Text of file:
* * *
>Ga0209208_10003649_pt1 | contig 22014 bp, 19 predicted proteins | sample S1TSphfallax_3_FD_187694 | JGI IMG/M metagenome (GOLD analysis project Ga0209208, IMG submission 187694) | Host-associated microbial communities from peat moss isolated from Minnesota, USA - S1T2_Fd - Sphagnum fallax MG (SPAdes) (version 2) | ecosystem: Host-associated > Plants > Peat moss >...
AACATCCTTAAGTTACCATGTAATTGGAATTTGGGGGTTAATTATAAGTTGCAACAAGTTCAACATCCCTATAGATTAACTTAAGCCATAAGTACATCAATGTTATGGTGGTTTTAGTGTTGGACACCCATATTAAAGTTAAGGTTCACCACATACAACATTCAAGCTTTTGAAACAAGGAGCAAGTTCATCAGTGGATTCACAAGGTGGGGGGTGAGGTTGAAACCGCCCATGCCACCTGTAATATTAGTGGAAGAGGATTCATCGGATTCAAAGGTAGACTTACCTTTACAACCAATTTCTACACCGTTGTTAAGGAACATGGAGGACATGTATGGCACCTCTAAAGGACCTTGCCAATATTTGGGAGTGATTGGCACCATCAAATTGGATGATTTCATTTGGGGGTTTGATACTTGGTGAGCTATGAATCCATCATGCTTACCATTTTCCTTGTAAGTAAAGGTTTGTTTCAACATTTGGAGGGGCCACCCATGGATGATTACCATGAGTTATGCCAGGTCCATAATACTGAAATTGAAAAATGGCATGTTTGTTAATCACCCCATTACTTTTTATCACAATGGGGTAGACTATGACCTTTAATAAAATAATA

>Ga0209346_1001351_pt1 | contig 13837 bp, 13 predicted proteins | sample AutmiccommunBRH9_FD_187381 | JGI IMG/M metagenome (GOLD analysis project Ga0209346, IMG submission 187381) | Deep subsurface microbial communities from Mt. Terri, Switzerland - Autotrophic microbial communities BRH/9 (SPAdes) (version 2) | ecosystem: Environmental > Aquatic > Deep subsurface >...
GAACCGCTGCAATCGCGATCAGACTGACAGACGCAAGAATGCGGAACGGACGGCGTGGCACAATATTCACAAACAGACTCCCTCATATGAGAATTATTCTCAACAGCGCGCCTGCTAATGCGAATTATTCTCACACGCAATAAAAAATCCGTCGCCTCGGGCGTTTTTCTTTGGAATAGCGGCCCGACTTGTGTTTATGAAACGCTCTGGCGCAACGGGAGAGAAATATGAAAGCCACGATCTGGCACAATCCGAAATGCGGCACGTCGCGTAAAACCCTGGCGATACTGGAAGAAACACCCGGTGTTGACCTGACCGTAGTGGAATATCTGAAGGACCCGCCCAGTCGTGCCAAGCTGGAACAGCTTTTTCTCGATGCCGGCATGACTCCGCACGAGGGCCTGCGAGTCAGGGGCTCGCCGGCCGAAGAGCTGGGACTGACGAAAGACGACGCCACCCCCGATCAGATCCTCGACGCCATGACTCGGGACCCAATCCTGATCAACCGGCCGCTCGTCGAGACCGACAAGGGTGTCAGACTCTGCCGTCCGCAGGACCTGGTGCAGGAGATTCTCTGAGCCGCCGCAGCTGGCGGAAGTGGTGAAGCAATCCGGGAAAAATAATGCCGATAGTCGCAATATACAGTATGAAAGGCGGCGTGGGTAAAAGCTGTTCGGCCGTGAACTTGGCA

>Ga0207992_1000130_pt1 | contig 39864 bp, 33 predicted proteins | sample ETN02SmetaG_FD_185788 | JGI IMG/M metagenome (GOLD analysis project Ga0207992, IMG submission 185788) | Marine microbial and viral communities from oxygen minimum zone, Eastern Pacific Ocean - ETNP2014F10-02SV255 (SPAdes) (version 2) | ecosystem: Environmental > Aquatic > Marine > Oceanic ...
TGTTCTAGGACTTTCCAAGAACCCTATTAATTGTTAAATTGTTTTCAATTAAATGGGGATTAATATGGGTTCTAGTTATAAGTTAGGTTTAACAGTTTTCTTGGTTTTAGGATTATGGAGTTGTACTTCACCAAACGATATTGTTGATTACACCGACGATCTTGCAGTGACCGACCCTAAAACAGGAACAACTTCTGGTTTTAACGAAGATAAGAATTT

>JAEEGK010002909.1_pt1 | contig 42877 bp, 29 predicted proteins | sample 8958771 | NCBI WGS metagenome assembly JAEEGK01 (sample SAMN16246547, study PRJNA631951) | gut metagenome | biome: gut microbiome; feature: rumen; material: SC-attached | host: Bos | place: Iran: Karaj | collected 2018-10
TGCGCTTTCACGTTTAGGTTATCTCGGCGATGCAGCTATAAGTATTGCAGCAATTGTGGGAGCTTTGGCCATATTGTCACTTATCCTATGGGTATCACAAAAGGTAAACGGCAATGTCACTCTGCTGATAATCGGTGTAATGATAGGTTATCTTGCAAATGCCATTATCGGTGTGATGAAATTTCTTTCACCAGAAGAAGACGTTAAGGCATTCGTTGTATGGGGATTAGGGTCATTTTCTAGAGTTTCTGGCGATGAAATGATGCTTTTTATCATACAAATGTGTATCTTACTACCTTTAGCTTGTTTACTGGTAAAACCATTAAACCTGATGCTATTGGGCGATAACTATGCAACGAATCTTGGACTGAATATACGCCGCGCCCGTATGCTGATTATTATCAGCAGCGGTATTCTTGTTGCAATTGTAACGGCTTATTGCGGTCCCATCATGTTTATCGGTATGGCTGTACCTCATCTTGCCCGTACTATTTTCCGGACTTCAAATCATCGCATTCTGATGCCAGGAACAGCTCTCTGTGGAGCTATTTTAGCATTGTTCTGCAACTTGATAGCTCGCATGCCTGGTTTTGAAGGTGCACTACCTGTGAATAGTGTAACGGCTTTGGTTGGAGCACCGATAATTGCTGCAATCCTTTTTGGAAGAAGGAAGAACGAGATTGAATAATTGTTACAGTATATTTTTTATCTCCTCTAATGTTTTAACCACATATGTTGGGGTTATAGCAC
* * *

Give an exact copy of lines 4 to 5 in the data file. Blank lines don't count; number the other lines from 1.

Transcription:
GAACCGCTGCAATCGCGATCAGACTGACAGACGCAAGAATGCGGAACGGACGGCGTGGCACAATATTCACAAACAGACTCCCTCATATGAGAATTATTCTCAACAGCGCGCCTGCTAATGCGAATTATTCTCACACGCAATAAAAAATCCGTCGCCTCGGGCGTTTTTCTTTGGAATAGCGGCCCGACTTGTGTTTATGAAACGCTCTGGCGCAACGGGAGAGAAATATGAAAGCCACGATCTGGCACAATCCGAAATGCGGCACGTCGCGTAAAACCCTGGCGATACTGGAAGAAACACCCGGTGTTGACCTGACCGTAGTGGAATATCTGAAGGACCCGCCCAGTCGTGCCAAGCTGGAACAGCTTTTTCTCGATGCCGGCATGACTCCGCACGAGGGCCTGCGAGTCAGGGGCTCGCCGGCCGAAGAGCTGGGACTGACGAAAGACGACGCCACCCCCGATCAGATCCTCGACGCCATGACTCGGGACCCAATCCTGATCAACCGGCCGCTCGTCGAGACCGACAAGGGTGTCAGACTCTGCCGTCCGCAGGACCTGGTGCAGGAGATTCTCTGAGCCGCCGCAGCTGGCGGAAGTGGTGAAGCAATCCGGGAAAAATAATGCCGATAGTCGCAATATACAGTATGAAAGGCGGCGTGGGTAAAAGCTGTTCGGCCGTGAACTTGGCA

>Ga0207992_1000130_pt1 | contig 39864 bp, 33 predicted proteins | sample ETN02SmetaG_FD_185788 | JGI IMG/M metagenome (GOLD analysis project Ga0207992, IMG submission 185788) | Marine microbial and viral communities from oxygen minimum zone, Eastern Pacific Ocean - ETNP2014F10-02SV255 (SPAdes) (version 2) | ecosystem: Environmental > Aquatic > Marine > Oceanic ...